State v. Steve
In State v. Steve, 208 Conn. 38, 44, 544 A.2d 1179 (1988), the defense counsel obtained a bill of particulars that charged the defendant with criminal liability for robbery in the first degree and assault in the first degree as a principal. Id., 41.
The jury was instructed on accessorial liability, even though the bill of particulars set forth facts that were sufficient to support only the defendant's participation as a principal. Id., 41-43.
In affirming our reversal of the trial court's judgment of conviction, our Supreme Court held that "the defendant was prejudiced in his defense as a result of a substantial variance between the allegations in the bill of particulars and the court's instructions concerning accessorial liability." Id., 45-46.
Furthermore, the court found it "significant that the state presented no evidence . . . suggesting that the defendant had acted as an accomplice." Id., 46.
The state's bill of particulars charged the defendant as a principal actor for the crimes of robbery in the first degree and assault in the first degree. Id., at 41. After the state concluded its case-in-chief, the defendant took the stand in his own defense and testified that a second person had actually shot the victim and taken his property. Id., at 42.
A second defense witness corroborated this testimony and testified that she had seen the defendant and the actual shooter immediately before and after the shooting. Id. Before closing arguments, the state's attorney advised the defendant that the state would request a charge on accessorial liability. The court complied with that request. 208 Conn. at 42-43.
In Steve, the defendant argued on appeal that the trial court improperly instructed the jury on the theory of accessorial liability. The Supreme Court agreed, noting that "the purpose of a bill of particulars is to inform the defendant of the charges against him with sufficient precision to enable him to prepare his defense and to avoid prejudicial surprise." Id., at 44.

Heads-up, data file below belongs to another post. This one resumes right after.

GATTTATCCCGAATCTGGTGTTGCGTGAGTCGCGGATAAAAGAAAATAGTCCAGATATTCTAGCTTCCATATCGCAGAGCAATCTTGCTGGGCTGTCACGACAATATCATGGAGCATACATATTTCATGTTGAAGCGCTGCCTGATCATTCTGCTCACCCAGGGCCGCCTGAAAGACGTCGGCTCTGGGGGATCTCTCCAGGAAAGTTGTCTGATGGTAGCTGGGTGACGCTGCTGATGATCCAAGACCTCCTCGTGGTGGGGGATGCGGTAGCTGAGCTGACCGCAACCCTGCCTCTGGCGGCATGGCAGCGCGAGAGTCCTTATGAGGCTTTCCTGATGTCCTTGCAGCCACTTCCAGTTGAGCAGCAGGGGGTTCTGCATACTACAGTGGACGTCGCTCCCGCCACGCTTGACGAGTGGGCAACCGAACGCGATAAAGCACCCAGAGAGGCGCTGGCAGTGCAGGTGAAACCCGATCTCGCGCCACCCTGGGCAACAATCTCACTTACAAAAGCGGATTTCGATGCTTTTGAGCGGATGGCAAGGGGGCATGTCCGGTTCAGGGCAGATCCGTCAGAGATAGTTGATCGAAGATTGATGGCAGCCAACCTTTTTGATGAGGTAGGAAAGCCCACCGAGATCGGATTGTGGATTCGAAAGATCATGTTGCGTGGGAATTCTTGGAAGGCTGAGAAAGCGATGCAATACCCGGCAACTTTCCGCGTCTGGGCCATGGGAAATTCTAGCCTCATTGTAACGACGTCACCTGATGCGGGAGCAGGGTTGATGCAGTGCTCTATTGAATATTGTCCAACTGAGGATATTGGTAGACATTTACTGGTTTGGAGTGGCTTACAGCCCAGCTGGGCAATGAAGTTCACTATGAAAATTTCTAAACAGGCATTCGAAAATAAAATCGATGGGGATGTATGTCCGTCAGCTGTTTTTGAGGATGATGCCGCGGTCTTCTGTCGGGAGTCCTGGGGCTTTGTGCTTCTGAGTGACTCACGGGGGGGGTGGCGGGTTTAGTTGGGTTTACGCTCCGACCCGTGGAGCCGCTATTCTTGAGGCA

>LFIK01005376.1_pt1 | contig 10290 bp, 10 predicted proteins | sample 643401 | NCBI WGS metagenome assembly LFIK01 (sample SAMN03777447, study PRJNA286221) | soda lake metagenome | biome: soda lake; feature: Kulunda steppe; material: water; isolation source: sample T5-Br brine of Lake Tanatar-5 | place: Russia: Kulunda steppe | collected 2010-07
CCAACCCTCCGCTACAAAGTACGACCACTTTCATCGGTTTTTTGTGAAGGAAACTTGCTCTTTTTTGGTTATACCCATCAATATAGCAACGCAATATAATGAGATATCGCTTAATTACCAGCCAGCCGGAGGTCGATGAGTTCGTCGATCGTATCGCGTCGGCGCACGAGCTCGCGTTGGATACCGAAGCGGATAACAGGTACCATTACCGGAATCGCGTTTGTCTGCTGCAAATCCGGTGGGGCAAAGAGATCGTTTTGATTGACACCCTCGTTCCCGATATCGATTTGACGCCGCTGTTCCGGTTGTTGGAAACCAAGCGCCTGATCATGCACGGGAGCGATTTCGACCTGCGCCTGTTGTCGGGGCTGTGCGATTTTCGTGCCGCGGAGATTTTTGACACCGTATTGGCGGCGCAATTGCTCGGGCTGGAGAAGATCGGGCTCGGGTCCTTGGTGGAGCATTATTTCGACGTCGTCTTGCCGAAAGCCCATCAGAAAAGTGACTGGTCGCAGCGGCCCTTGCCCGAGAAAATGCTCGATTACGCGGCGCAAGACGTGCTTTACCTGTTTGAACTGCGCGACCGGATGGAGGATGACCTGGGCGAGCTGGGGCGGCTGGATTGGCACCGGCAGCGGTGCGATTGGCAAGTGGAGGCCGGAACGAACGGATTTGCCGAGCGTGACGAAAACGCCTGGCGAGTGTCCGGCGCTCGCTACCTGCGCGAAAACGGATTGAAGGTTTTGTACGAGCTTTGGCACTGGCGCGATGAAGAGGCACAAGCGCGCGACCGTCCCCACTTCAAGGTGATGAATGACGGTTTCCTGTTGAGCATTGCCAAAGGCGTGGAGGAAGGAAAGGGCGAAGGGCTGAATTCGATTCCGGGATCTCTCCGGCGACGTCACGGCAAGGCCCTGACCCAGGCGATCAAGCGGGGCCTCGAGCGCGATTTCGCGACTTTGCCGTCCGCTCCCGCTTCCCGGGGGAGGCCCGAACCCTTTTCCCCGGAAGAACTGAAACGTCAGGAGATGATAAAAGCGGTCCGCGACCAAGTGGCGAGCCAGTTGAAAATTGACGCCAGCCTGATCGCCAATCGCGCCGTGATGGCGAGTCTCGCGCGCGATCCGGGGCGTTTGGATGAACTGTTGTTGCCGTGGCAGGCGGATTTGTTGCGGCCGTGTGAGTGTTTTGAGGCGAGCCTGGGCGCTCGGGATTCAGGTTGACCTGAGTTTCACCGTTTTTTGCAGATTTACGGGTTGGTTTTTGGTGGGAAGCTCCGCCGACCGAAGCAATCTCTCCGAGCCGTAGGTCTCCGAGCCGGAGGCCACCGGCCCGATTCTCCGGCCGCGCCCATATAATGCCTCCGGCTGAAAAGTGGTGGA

The Supreme Court found it significant that the bill of particulars did not inform the defendant that the state would seek a conviction on the basis of accessorial liability. Likewise, the Supreme Court found it "significant that the state presented no evidence in its case-in-chief suggesting that the defendant had acted as an accomplice." Id., at 46.
On the basis of the variation between the court's charge and the bill of particulars and the fact that the state did not present evidence of accessorial conduct during its case-in-chief, our Supreme Court concluded that the trial court had improperly instructed the jury in this regard. Id.
The charging documents did not include conspiratorial liability, and the state did not present evidence in its case-in-chief suggesting that the defendant had acted as an accessory. Id., 46.
Rather, in Steve, it was likely that it was the defendant's testimony that supplied the basis for the jury instruction on accessorial liability. Id. The evidence that precipitated the accessory charge was not revealed until the defense presented its case; the state did not seek the jury instruction on accessorial liability until prior to closing arguments. Id.
As such, the Court held that because the "court's instructions concerning accessorial liability were not in substantial conformity with the allegations in the bill of particulars or the evidence in the state's case-in-chief, the instructions were erroneous." Id.